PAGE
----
The neighbourhood of cobbled lanes and Medieval churches on the left bank of the Tiber has long been the place Romans go to eat, drink and unwind. Once full of family trattorias, the area has become a little touristy over the last 20 years, but it’s still a lovely place to stroll and absorb the evening atmosphere, and some recent new bar and restaurant openings have injected new life into the district. One of these is Bir & Fud (Via Benedetta 23; +39 06 589 4016; open daily, evenings only), a Roman rarity, in that its main focus is not wine but beer (specifically, it champions the output of Italy’s growing band of microbreweries). It’s a bit gloomy inside the barrel-vaulted interior, but there’s no arguing with the quality of the beer or the gourmet pizza that accompanies it.
If your idea of heaven is a drink outside in a romantic Roman piazza, head for Ombre Rosse (Piazza Sant’Egidio 12/13; +39 06 588 4155; www.ombrerossecaffe.it; open daily): a relaxed and friendly all-day bar with al fresco tables on the pretty piazza. It’s the sort of unpretentious place you could happily bring teenagers or grandparents. They do food too (bruschettas, panini, salads), and there’s live music, usually of a jazzy variety, on Tuesdays, Thursdays and Sundays. The scene at spit-and-sawdust Bar San Calisto (Piazza San Calisto 3; +39 06 585 5869; closed Sun) is more alternative and edgy, with old-school trasteverini hippies mixing with pierced and tattooed no-globalistas. Peroni beer is the drink of choice, and great homemade gelato the food of choice (I have a theory that San Calisto regulars get by on nothing else). Finally, Freni e Frizioni (Via del Politeama 4/6; +39 06 5833 3920; www.freniefrizioni.com; open daily) has to be the coolest of Trastevere’s nighttime haunts. Like its sister bar Société Lutèce, this former auto repair shop (the name means ‘brakes and clutch’) plays hand-me-down antique furnishings off against contemporary artworks from the owners’ collection. And like Société Lutèce, they do one of Rome’s best free aperitivo buffets from 7.30pm onwards: plates and bowls heaped high with mini-pizzas, tabouleh, Greek salad and other treats, which anyone who buys a drink (from €5) is welcome to tuck into. I’ve more than once used it as an alternative to dinner on my way to an 8.30 film.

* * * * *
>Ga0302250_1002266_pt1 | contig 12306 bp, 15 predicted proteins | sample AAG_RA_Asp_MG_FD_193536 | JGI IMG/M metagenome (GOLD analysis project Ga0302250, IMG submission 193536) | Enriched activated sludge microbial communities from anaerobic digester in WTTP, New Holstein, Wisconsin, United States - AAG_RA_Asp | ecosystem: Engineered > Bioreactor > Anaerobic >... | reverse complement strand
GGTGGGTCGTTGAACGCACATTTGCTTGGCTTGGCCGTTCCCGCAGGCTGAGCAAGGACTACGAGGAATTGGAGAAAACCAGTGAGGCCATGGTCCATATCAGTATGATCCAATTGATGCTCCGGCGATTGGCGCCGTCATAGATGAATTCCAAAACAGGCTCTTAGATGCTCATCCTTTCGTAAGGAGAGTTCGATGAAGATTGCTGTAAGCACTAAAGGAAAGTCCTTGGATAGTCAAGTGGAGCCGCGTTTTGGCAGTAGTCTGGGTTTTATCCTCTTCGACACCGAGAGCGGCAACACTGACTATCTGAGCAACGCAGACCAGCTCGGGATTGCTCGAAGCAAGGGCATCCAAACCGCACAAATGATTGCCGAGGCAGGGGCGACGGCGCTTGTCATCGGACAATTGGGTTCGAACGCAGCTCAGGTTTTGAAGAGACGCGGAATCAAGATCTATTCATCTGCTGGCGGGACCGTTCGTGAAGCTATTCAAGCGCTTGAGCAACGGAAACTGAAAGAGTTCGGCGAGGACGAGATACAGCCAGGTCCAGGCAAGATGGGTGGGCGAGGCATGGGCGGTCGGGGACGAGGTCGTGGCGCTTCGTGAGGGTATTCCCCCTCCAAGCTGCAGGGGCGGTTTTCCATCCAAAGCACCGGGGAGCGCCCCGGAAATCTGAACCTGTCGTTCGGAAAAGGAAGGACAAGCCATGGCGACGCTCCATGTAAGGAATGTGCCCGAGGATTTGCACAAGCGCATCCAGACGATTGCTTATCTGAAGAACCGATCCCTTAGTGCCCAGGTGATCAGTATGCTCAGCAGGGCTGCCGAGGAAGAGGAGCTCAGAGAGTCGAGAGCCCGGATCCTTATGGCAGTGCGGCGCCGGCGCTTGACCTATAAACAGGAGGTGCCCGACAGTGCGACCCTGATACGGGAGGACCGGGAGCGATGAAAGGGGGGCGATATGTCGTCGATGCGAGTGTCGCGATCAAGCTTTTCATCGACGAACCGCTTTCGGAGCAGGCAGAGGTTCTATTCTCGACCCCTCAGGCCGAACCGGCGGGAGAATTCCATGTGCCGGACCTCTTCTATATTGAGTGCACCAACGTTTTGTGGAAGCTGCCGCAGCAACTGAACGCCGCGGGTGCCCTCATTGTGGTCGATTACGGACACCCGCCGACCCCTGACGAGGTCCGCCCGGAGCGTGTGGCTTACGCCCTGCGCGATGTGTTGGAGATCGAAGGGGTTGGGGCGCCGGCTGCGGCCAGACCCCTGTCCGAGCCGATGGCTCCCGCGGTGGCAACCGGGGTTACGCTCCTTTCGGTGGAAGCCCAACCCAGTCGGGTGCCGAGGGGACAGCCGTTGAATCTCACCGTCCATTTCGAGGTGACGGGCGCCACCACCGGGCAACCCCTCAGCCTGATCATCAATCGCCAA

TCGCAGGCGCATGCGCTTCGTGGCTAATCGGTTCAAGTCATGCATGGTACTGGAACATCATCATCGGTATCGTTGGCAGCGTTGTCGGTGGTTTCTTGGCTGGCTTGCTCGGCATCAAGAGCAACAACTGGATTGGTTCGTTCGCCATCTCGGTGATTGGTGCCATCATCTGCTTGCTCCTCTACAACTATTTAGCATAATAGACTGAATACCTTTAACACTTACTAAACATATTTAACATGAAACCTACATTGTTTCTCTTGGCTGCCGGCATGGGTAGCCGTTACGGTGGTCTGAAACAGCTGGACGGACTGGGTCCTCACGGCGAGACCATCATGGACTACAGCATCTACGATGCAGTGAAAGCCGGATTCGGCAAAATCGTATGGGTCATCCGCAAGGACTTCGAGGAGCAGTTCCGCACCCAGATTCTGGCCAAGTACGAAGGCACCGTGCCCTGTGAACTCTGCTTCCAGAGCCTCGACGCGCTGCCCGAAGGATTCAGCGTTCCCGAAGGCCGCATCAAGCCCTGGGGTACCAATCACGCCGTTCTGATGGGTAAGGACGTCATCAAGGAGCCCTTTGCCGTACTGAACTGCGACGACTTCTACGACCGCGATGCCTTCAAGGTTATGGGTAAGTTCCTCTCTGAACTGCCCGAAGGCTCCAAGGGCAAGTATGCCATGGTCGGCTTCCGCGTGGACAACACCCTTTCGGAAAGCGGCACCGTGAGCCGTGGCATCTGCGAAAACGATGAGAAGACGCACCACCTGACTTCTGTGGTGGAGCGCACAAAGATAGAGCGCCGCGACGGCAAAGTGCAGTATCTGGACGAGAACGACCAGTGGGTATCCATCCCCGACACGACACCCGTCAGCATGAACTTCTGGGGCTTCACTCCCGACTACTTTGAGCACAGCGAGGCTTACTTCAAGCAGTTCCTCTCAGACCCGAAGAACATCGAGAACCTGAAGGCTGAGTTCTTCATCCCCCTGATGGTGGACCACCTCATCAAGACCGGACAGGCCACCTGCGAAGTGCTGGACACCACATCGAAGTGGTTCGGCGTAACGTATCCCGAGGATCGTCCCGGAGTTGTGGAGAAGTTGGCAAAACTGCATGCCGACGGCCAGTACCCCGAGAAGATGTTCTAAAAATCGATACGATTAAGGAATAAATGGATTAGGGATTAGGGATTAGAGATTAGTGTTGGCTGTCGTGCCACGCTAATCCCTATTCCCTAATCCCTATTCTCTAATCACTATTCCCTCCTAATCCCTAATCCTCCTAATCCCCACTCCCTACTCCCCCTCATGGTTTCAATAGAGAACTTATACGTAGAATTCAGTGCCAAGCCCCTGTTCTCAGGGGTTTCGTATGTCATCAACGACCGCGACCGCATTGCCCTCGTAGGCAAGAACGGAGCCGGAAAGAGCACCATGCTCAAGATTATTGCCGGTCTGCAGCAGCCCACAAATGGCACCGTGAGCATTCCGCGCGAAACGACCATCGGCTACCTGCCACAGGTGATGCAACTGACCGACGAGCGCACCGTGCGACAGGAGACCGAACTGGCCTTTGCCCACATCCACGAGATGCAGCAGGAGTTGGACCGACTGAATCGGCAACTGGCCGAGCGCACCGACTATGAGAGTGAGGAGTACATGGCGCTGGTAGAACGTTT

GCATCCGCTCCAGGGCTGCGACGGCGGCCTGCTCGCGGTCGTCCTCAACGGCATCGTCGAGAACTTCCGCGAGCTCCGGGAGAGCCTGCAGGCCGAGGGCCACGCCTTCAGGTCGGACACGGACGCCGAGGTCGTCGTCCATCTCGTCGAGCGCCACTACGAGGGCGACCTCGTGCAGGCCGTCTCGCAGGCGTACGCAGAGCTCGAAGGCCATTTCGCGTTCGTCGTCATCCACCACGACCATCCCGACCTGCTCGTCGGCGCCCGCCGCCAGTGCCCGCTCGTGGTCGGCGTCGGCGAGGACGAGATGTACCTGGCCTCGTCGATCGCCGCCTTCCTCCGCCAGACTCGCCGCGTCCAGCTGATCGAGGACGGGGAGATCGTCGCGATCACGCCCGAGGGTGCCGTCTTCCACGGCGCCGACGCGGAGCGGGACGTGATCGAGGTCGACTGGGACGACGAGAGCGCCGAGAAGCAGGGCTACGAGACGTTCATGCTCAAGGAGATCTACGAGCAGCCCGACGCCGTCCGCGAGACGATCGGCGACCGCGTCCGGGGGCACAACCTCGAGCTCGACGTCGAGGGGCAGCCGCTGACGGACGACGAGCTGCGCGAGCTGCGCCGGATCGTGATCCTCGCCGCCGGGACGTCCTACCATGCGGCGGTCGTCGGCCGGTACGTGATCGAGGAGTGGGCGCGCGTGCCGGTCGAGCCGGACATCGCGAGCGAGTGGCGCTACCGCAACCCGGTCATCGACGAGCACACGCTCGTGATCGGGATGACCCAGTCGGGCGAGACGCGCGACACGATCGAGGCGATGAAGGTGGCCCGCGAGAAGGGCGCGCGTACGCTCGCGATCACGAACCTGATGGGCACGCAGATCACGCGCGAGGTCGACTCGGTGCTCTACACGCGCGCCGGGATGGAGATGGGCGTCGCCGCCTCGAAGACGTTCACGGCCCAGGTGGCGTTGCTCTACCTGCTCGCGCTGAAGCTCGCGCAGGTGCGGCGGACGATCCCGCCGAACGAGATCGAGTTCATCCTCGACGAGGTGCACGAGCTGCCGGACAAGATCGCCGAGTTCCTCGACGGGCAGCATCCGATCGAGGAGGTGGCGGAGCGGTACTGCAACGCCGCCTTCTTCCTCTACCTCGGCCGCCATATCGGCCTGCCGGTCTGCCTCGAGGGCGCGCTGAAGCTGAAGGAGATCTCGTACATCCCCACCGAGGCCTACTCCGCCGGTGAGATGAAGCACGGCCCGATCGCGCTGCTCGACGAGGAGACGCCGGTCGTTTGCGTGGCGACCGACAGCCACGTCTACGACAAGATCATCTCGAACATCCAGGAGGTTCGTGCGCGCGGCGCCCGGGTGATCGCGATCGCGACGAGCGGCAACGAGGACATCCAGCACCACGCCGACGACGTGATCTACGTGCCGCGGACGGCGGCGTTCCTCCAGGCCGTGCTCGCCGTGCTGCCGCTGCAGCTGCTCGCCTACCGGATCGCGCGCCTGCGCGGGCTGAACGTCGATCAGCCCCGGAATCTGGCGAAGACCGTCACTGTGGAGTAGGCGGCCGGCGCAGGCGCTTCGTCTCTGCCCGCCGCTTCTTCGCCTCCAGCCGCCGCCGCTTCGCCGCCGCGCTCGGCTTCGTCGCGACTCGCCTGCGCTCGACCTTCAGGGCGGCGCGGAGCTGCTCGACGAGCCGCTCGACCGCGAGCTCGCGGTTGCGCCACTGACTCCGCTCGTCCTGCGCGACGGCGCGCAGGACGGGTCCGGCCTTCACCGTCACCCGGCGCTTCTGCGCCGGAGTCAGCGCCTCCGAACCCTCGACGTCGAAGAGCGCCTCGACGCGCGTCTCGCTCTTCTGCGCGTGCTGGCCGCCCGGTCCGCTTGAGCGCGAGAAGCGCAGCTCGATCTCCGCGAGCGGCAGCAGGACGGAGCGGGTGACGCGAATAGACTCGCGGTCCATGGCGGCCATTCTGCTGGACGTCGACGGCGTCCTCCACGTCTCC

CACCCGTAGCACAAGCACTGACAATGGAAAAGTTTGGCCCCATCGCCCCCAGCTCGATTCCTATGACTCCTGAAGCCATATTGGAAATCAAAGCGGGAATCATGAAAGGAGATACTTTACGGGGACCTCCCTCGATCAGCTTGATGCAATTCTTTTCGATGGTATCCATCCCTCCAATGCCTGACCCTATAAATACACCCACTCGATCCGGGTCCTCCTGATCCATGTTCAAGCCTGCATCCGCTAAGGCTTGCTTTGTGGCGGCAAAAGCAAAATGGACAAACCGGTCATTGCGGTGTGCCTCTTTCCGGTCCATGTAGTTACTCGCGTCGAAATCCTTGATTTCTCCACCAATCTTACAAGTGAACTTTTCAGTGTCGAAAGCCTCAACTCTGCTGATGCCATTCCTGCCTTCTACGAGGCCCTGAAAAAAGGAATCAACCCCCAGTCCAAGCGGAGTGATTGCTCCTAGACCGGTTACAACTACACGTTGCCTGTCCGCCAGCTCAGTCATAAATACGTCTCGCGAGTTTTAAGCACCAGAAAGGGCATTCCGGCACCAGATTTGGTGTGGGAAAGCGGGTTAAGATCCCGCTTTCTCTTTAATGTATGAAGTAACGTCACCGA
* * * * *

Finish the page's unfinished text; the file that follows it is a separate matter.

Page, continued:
When Roman ships came up the Tiber and offloaded their cargos of olive oil and wine at the main river port in what is now the Testaccio district, the amphoras or urns the liquids came in were not recycled: they were broken up and dumped on a nearby tip, which eventually grew to become a hill of over a hundred feet. Now grassed over and part of the Roman landscape, Monte Testaccio is today the centre of a lively nightlife scene, especially on Friday and Saturday nights. The base of the hill is riddled with grottos that were once wine cellars, but were later extended and turned into bars or restaurants. A few trattorias still exist, but most Romans come here for clubs like Goth-tinged Akab (Via di Monte Testaccio 68; +39 06 5725 0585; www.akabcave.com; open Tue-Fri); twenty-something disco bar Coyote (Via di Monte Testaccio 48B; +39 340 241 2074; www.coyotebar.it; open daily) and historic gay club L’Alibi (Via di Monte Testaccio 40; +39 06 574 3448; open Wed-Sat). Most of these places open around 10.30pm and go on until 4 or 5 in the morning.